01 Apr 2012


8 Comments Family, Personal Crap, Toddler

It happened. Mark it down. At four years, six months and fourteen days… My son got bored.


It’s truly the first time I’ve really seen it happen. He was so sick of everything it was palpable.

“Who can we call???”

“Where can we go???”

“Pleeaassee mom!! I want to GO somewhere!!”

I called a few people. But when I got a response it was already 6:30, which is dangerously close to bedtime and we’d have to turn around and come right home.

“Sorry, buddy. It’s not gonna happen tonight.”

This didn’t go over well. He cried. Then he threw a paper airplane at me.

“Go to your room”, I snapped. (I mean, it was a paper AIRPLANE. The fuselage could have caught on fire and maimed me for life.)

He cried harder but obediently walked to his bedroom, turning dramatically around half-way there to say, “I’m sorry, Mommy.”

This damn kid. He’s too much.

A few minutes later I went to him. He was on his rocking chair, legs crossed with a book sitting on his lap. He was flipping through the pages, looking at hippos and memorizing their behaviors.

We looked at each other, and I remembered something I had promised myself when I was seventeen and had just gotten my heart broken, only to have my parents tell me it would be alright and to come watch Jeopardy with them.

I promised myself I would always remember what it felt like to be a kid. I promised I would remember the pain and anguish and confusion and that I wouldn’t turn into an adult who forgot they were once young.

“Garrett, I remember how awful it feels to be bored.”

“When you were young or old?”

“When I was young. I remember getting so sick of my house and wanting to go anywhere…”

“Because you hated your house?”

“No! Because I was so bored.”

“Oh yeah. I’m really bored.”

“Well, I know. And I’m sorry. And I totally understand how bad it feels.”

“I’m really sad about it.”

“I know.”



“This book has a lot of pages. Like a hundred.”

“I know! Let’s look at the last page and see how many.”

“Whoa! 32! That’s MORE than a hundred.”

“Well, it’s not more, but that’s okay. Do you want pancakes for dinner?”

“Can we go somewhere?”

“Not til tomorrow.”

“Okay. I have to pee.”

“Well, let’s go do that.”

The ironic part is, since G-Man came along I don’t think I’ve been bored for one hot second. Today we played with legos, watched TV, played video games,  did a craft project, grocery shopped, and went to the bird store to look at parrots. But I remember how that wasn’t enough sometimes. And I’m so grateful I remember. I hope he really, really knows that I do.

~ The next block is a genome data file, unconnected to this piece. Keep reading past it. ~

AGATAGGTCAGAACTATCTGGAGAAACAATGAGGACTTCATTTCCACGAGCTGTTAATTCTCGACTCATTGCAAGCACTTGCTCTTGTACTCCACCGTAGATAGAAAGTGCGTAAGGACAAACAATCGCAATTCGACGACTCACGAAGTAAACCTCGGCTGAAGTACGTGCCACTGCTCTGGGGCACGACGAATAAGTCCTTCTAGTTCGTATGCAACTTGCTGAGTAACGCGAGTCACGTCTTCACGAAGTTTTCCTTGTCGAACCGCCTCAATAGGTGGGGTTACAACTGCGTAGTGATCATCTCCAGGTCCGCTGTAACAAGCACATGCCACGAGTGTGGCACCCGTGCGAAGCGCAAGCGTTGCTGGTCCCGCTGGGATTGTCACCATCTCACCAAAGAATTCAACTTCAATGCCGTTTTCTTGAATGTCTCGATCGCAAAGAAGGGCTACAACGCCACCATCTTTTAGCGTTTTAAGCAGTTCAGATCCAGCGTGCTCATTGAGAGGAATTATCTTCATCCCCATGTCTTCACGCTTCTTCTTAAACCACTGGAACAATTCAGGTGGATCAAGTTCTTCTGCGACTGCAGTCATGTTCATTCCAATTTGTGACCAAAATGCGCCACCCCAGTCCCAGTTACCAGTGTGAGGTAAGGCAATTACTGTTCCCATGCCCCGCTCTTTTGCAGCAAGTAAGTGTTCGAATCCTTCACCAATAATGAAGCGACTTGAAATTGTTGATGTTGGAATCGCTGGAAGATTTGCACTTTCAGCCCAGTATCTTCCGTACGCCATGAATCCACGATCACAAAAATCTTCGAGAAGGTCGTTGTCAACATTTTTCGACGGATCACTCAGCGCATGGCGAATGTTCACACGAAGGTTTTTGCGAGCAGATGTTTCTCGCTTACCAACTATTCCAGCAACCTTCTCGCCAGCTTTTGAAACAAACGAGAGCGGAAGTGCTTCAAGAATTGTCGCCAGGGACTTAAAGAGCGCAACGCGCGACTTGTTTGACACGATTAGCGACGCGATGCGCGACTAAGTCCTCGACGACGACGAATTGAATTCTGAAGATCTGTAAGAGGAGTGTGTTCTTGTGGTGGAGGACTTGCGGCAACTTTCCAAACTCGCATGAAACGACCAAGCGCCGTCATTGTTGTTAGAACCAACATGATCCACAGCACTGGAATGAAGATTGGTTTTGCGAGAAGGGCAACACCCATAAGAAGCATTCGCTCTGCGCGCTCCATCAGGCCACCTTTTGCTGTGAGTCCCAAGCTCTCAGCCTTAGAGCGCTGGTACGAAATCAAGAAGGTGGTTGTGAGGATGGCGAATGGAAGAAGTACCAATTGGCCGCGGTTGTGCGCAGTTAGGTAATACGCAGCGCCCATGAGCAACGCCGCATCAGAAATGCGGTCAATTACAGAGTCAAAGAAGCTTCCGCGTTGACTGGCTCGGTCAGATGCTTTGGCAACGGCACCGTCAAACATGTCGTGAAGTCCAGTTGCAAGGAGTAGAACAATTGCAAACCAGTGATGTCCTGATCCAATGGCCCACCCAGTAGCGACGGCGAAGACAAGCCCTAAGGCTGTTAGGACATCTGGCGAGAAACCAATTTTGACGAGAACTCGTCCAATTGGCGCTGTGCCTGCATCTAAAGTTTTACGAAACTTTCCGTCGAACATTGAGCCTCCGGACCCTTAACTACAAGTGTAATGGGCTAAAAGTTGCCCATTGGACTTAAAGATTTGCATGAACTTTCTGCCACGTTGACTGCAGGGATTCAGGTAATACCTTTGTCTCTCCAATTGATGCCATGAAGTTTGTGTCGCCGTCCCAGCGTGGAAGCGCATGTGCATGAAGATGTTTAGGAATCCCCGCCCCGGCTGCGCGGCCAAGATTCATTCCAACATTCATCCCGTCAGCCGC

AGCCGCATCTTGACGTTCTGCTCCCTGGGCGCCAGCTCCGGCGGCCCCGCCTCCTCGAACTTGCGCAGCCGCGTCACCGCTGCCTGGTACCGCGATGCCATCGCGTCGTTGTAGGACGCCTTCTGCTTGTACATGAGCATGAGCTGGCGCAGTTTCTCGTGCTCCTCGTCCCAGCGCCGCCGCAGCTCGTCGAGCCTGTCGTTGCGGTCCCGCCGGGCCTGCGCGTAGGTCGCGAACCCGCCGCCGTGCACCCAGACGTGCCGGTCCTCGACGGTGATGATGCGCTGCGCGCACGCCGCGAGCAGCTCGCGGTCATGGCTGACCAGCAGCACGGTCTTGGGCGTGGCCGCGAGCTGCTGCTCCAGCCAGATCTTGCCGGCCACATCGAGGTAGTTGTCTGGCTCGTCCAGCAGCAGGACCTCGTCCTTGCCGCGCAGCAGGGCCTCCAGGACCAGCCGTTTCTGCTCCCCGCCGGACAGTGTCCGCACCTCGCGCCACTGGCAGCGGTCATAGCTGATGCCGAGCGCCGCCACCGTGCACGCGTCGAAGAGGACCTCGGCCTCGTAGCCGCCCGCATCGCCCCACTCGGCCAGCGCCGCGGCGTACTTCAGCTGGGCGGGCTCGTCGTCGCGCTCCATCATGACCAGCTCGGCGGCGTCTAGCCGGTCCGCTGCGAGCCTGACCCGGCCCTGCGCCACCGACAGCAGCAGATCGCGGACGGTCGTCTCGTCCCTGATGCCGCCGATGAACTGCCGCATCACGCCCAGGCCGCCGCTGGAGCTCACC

written by
Lisa Arch likes being a working actress... but LOVES being a Mom!

8 Responses to “BORED”

  1. Reply Melisa says:

    I hope so too. You’re a great mom.

    • Reply flawlessmom says:

      Thanks, Melisa. We’re supposed to meet a ton of kids from school at the science museum today. He has a pretty bad cold. I’m so torn!!

  2. Reply Liz says:

    If not, you could always remind him and show him this blog post 😉 Good luck, today!

  3. Reply CArla says:

    Lisa! You are such a great mom! G will be sooo grateful for you and this blog when he gets older. What an amazing way to document life.
    You Rock!

  4. Reply Christine says:

    I Love this post. I love it because it hits on something so profound, so importnat to parenting. We were all kids once, and we need to remember what it felt like. I still remember the exact moment when I effed up parenting my daughter because I didn’t remember what it was like to be a kid. She was five. In kindergarten. A big girl. Not a baby anymore. And I wanted her to put on her shirt. And she said, “I can’t.” I said, “Yes, you can. Put on your shirt.” Now, this was not a unique or difficult shirt. We are talking plain, soft, tee shirt. The kind she put on every day. And again she said, “I can’t,” followed by, “Help me.” To which I said, “If you don’t put on your shirt, we are not going to the park.” At which point she cried real tears and sobbed, “I can’t, I can’t, I can’t, why won’t you help me?” And it was in that moment that my heart shattered, and I remembered what it was to be 5 and to be unable to put on a shirt. And I said, “You really can’t do it.” And she said, “That’s what I’ve been trying to tell you but you wouldn’t listen!” And then the tears were mine, and I hugged her and apologized and promised to always, always listen to her and to remember what it was like to be a child. And that day we went to the park and for ice cream. And now, almost 7 years later, I am trying my best to remember what it was like to be almost 12, and hormonal, and stuck somewhere between being a child and a teenager, and having moments wnen I just couldn’t, when I just needed someone to listen. So thanks for the reminder, and thanks for sharing your flawless moments.

    • Reply flawlessmom says:

      Wow, Christine. Thank you. It really is something I try to carry with me daily. I so appreciate you sharing that with me, because I will now remember that story as you will remember mine.
      Good luck with the whole tween/teen thing. Dear god it terrifies me. Glad I have a ways to go!

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